We worked night and day and actually built a fourth car, a Peugeot 504 wagon as a service car to carry parts. This car was to be driven by Gil Davis and Dave Bradford. We got the cars built and had to source everything, roll cages, seats, kangaroo bars, the lot from scratch. Our ticket home was getting those cars to the start line of the rally. The cars were heavy and fairly slow but they were good cars with good suspension and as the event progressed through Europe we were running seventh, eighth and ninth in the special stages.

carThere was a very strong contingent of Mercedes Benz 280E’s led by the ’68 winner Andrew Cowan and Achim Warmbold. All the Mercedes were identical cars but they were painted in different sponsors colours. They had fantastic things like the front and rear bumpers were perforated steel strips which could be undone in about 10 seconds and used as plates to get the out of a bog. The cars were brilliant and never once in the whole event did those cars fuel from anything but their own supplies. It was a full scale Mercedes Benz effort.
We were keeping a reasonable position in the rally and our plan was to get to Australia to give our sponsors value. If we’d bombed out in Europe no-one would have heard anything about us at all. So we agreed to drive the car conservatively in Europe and when we got to Australia, we were going to change the diff ratio, chuck out all the spares and go for it.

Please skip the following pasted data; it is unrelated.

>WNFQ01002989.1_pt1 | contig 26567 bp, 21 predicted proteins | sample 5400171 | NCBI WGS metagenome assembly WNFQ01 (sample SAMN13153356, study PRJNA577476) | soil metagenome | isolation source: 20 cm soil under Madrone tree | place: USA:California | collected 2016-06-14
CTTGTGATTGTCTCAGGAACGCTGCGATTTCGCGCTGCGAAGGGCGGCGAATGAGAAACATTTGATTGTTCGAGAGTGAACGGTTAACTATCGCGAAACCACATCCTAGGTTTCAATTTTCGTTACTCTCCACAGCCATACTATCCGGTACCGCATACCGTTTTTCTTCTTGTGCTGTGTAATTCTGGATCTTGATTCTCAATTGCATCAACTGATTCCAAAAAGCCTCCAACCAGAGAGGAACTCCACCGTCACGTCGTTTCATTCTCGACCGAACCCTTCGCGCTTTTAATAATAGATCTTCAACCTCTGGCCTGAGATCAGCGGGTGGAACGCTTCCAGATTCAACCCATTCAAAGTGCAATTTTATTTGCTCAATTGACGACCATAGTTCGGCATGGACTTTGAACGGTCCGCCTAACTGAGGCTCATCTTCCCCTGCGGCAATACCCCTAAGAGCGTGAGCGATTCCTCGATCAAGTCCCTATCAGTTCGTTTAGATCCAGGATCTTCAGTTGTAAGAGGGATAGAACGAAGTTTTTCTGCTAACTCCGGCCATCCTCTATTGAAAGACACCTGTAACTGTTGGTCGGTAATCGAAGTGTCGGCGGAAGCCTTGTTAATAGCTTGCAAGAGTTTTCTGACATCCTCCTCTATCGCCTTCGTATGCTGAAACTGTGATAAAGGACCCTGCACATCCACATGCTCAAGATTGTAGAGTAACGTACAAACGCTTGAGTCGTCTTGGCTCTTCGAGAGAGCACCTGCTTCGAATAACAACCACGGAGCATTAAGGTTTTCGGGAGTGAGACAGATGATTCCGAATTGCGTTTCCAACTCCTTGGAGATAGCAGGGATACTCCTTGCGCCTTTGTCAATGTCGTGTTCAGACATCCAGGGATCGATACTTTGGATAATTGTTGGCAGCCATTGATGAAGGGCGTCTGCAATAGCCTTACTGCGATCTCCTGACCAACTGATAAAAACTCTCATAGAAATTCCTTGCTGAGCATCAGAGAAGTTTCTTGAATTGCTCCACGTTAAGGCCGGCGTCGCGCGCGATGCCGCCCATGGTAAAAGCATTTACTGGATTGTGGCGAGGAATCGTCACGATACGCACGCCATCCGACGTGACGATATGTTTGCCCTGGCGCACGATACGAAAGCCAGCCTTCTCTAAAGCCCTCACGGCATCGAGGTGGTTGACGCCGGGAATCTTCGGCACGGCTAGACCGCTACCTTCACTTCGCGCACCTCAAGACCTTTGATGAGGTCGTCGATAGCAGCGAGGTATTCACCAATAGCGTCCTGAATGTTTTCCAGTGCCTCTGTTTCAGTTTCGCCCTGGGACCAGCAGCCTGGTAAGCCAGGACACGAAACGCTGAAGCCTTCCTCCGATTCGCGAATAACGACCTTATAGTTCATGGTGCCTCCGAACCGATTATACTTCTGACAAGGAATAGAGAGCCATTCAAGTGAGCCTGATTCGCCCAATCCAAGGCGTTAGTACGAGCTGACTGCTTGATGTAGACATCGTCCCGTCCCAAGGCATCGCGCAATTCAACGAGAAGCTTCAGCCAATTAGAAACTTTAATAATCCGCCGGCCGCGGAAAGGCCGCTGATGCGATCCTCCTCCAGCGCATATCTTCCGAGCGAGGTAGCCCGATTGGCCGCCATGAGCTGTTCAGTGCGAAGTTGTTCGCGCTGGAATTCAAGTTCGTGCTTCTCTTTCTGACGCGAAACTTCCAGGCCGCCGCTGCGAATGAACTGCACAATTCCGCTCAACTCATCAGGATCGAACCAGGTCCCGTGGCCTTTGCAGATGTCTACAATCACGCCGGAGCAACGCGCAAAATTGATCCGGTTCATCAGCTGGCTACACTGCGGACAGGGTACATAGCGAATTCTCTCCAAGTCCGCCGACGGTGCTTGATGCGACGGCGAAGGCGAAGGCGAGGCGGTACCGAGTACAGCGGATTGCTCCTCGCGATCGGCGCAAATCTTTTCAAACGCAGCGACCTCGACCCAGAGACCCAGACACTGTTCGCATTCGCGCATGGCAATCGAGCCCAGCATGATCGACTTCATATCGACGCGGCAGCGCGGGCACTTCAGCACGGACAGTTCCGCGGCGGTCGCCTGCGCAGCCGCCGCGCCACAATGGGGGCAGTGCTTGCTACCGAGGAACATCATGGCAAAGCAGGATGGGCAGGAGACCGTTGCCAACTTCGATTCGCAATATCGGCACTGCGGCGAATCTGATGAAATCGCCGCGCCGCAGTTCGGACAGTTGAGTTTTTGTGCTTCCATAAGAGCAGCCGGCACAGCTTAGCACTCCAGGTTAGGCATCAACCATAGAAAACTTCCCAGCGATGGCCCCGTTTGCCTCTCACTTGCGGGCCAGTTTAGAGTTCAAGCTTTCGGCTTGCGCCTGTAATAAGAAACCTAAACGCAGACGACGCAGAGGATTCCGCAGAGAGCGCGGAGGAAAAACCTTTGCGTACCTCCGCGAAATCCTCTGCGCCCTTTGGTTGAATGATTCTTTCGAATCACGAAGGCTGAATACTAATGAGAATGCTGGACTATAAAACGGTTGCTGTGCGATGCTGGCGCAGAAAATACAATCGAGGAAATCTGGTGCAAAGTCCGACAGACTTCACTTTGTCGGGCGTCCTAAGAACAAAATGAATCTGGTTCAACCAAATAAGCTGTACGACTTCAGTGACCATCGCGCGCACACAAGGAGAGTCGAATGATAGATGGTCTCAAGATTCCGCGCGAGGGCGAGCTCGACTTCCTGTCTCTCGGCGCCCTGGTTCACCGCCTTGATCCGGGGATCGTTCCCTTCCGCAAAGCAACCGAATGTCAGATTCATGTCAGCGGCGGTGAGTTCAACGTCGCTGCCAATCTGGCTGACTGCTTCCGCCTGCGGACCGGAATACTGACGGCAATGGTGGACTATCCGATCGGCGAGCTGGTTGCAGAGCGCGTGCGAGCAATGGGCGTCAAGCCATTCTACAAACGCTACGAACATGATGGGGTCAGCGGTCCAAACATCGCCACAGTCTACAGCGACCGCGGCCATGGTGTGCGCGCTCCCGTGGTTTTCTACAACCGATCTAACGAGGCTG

From India, they ferried the cars across from Madras to Penang because Singapore Airlines, who sponsored the event wanted the cars come to Singapore. The three sections they ran had been set very late and in the previous sections we had done, the European crews had recced them and had notes so they knew where they were going whereas we were driving blind. When we got to the three Malaysian sections, everybody drove them blind and we won all three of them. Ross drove and we beat all the Benzes, which I think says something about the skill of Australian rally drivers.

We were seventh or eighth when we got to Perth. The organisers had lost time getting the cars down from Singapore by ship so they met the teams and asked if they wanted to shorten the course or cut the rest breaks as they had to finish at the Sydney Opera House on a set date.

By then everyone had a few days R&R and were feeling pretty gung-ho, so it was decided to keep the whole course and scrub the rest breaks. We started in Perth, went out to Laverton and across the Great Victoria Desert to the Olgas on an absolute goat track, then into Alice springs, all the way up to Katherine across to Top Spring and down through the Tanami Desert back to Alice Springs and across to the Flinders Ranges and into Adelaide, all without a rest break. Most of the crews reached Alice the first time and then headed south for Adelaide.

carIt took us four days (and nights) to do those eight thousand odd kilometres on pretty crappy roads, before we finally got to bed in Adelaide and when the service crews tried to wake us up again we were like almost dead. They literally had to drag us out of bed.